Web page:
Subatomic activity is governed by quantum rules that operate according to chance and probability. The decay of the nucleus of a radioactive atom, with the nucleus ejecting a beta particle and becoming the nucleus of an atom of a different element, is governed entirely by probability. For each particular type of radioactive element, there is a specific length of time during which 50 percent of the atoms will have decayed. This time is known as the half-life of the element and is used in this analysis to correct all data to "time zero" so that comparisons made from sequential testing will be meaningful.
Adapting RAT for oil consumption analysis
In a recent application, RAT technology has been used in the real-time measurement of oil consumption and the quantification of effects of oil consumption and oil composition on diesel engine emissions using different combustion technologies.
However, measurement of engine lube oil consumption differs significantly in methodology from the measurement of engine-parts wear. The oil consumption measurement is based on tritiation of the oil, followed by the measurement of radioactivity levels in continuous samples collected from the exhaust. Tritiation is the process of replacing some of the hydrogen atoms in the oil with radioactive tritium (3H) atoms through catalytic exchange. This is done in a sample of base stock which is then mixed with the fully formulated oil prior to testing. If all hydrocarbon in the consumed lube oil is burned to completion, all hydrogen -- including the tritium -- will be converted to water. Consequently, activity of the water collected in the exhaust sample will be directly proportional to the mass of oil consumed in the engine during the sampling period. During testing, a continuous exhaust sample is taken at each engine operating condition. The sample is processed to obtain the total amount of water available. The radioactivity of this water is directly related to the mass of lubricant consumed during the sampling period. This amount is calculated mathematically from the data.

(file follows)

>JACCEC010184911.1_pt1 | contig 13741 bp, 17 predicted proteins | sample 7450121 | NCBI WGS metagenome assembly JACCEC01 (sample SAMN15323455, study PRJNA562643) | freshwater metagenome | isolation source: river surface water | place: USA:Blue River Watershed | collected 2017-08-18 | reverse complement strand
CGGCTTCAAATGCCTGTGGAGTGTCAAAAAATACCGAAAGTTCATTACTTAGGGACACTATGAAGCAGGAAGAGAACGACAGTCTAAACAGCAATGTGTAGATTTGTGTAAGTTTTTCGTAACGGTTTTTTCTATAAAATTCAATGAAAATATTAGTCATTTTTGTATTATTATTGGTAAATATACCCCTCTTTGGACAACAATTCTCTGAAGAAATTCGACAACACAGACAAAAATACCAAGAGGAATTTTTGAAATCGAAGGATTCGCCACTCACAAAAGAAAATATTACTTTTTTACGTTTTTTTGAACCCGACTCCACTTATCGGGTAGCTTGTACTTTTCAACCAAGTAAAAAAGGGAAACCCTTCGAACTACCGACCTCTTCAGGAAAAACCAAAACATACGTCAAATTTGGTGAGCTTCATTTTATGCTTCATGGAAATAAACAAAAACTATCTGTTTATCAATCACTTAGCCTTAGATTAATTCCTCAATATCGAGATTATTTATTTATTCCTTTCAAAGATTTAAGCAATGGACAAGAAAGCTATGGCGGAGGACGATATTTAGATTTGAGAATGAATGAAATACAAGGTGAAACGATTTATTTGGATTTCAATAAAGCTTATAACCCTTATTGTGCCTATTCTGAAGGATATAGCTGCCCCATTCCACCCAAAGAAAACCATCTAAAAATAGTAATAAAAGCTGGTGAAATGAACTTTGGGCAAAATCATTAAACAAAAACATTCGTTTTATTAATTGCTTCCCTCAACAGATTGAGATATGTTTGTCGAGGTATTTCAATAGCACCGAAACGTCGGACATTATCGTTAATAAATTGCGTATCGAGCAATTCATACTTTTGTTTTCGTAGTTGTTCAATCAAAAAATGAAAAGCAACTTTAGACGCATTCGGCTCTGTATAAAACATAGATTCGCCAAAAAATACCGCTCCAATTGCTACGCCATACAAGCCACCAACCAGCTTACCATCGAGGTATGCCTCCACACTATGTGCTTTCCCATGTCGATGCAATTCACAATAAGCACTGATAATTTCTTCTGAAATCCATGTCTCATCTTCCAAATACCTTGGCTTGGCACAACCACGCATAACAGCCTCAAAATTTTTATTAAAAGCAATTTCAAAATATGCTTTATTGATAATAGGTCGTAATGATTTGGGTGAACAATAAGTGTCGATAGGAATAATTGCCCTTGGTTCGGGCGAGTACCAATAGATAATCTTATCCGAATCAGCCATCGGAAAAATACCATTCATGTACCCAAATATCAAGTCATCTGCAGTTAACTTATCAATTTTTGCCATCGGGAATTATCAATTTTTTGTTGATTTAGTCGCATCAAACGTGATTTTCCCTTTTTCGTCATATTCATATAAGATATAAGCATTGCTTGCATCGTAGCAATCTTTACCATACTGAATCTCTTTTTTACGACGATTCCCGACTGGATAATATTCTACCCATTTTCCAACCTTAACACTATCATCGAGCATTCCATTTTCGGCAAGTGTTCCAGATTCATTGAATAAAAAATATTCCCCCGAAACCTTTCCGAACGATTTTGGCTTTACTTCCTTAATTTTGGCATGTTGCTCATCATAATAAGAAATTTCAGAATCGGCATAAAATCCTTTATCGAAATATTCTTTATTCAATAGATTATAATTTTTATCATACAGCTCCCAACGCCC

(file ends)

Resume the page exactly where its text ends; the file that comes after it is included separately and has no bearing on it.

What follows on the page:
Whether the objective is to measure metal lost to abrasion, oil lost to combustion, or component life lost or shortened due to contamination, the measurement problems are similar although the media and the methodologies differ greatly.
For each process, accurate measurement demands precision because of the gradual nature of the process being studied. And in each case, the demands of time and cost-efficiency may not allow for conventional procedures of repetitive testing, dismantling, and measuring by direct observation.
It is in this environment of compressed test intervals that RAT excels by offering the desired precision along with solid correlation between short-term tests and long-term trends inside the punishing environment of an operating engine. More importantly, RAT provides specific cause and effect information which is often unobtainable using long-term conventional methods.
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8. "Radiation Safety Manual," Southwest Research Institute, San Antonio, Texas, 1993.
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10. R.C. Fernow, "Introduction to Experimental Particle Physics," Cambridge University Press, New York, New York, 1986.
11. H. Shaub, et al., "Engine Durability, Emissions and Fuel Economy Benefits of Special Boundary Lubricant Chemistry," SAE Paper 941983, October 1994.
12. M.B. Treuhaft and X. Tao, "The Use of Radioactive Tracer Technology to Measure Real-Time Wear and Oil Consumption in Operating Engines," First International Filtration Conference, "The Unknown Commodity," Southwest Research Institute, San Antonio, Texas, July 9, 1996.
Published in the Spring 1998 issue of Technology Today®, published by Southwest Research Institute. For more information, contact Joe Fohn.